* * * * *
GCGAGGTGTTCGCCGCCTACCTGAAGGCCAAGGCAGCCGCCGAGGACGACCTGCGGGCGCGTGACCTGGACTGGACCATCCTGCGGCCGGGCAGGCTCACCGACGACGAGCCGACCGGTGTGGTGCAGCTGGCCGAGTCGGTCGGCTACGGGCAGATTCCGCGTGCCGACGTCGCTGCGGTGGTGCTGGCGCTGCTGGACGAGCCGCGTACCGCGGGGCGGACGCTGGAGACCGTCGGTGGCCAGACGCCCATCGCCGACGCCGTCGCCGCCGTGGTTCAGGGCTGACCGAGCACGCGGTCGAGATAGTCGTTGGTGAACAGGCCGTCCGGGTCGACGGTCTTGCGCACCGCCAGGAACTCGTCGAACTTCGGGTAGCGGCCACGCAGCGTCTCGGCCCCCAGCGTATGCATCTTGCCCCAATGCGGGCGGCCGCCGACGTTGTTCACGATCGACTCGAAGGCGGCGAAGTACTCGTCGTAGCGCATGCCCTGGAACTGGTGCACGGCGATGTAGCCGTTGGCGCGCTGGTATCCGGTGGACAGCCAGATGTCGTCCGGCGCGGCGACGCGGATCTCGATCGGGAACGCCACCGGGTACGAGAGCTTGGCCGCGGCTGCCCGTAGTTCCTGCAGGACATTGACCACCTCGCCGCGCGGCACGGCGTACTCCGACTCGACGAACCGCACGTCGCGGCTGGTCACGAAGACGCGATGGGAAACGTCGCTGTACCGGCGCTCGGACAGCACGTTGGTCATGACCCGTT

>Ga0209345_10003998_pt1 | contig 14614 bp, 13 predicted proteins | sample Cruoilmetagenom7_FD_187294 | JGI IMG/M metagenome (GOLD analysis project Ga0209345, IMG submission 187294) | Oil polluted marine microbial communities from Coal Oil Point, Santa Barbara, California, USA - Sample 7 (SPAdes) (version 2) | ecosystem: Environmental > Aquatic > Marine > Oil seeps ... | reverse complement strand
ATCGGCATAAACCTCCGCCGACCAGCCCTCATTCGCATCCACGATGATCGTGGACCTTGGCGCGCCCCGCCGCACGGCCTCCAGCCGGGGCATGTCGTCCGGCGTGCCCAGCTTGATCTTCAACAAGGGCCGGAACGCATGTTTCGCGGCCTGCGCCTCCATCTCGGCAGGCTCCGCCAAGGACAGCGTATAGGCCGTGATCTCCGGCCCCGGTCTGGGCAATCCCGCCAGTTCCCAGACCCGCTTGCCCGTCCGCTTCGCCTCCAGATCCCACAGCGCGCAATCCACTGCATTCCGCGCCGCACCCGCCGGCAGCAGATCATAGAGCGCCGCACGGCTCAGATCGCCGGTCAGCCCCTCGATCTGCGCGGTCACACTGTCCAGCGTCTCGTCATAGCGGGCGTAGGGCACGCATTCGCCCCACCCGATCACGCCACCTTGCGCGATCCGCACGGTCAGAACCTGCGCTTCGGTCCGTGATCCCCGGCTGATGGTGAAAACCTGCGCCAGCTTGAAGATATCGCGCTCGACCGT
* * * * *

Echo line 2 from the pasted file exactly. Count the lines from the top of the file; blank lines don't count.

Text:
>Ga0209345_10003998_pt1 | contig 14614 bp, 13 predicted proteins | sample Cruoilmetagenom7_FD_187294 | JGI IMG/M metagenome (GOLD analysis project Ga0209345, IMG submission 187294) | Oil polluted marine microbial communities from Coal Oil Point, Santa Barbara, California, USA - Sample 7 (SPAdes) (version 2) | ecosystem: Environmental > Aquatic > Marine > Oil seeps ... | reverse complement strand